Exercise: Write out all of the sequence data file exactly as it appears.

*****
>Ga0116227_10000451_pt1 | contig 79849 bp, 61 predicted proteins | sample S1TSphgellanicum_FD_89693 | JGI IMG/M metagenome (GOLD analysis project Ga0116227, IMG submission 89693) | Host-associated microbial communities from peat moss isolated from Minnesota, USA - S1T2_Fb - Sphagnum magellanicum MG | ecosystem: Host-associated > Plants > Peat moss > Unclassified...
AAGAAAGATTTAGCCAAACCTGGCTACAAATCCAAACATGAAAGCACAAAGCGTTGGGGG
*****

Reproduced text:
>Ga0116227_10000451_pt1 | contig 79849 bp, 61 predicted proteins | sample S1TSphgellanicum_FD_89693 | JGI IMG/M metagenome (GOLD analysis project Ga0116227, IMG submission 89693) | Host-associated microbial communities from peat moss isolated from Minnesota, USA - S1T2_Fb - Sphagnum magellanicum MG | ecosystem: Host-associated > Plants > Peat moss > Unclassified...
AAGAAAGATTTAGCCAAACCTGGCTACAAATCCAAACATGAAAGCACAAAGCGTTGGGGG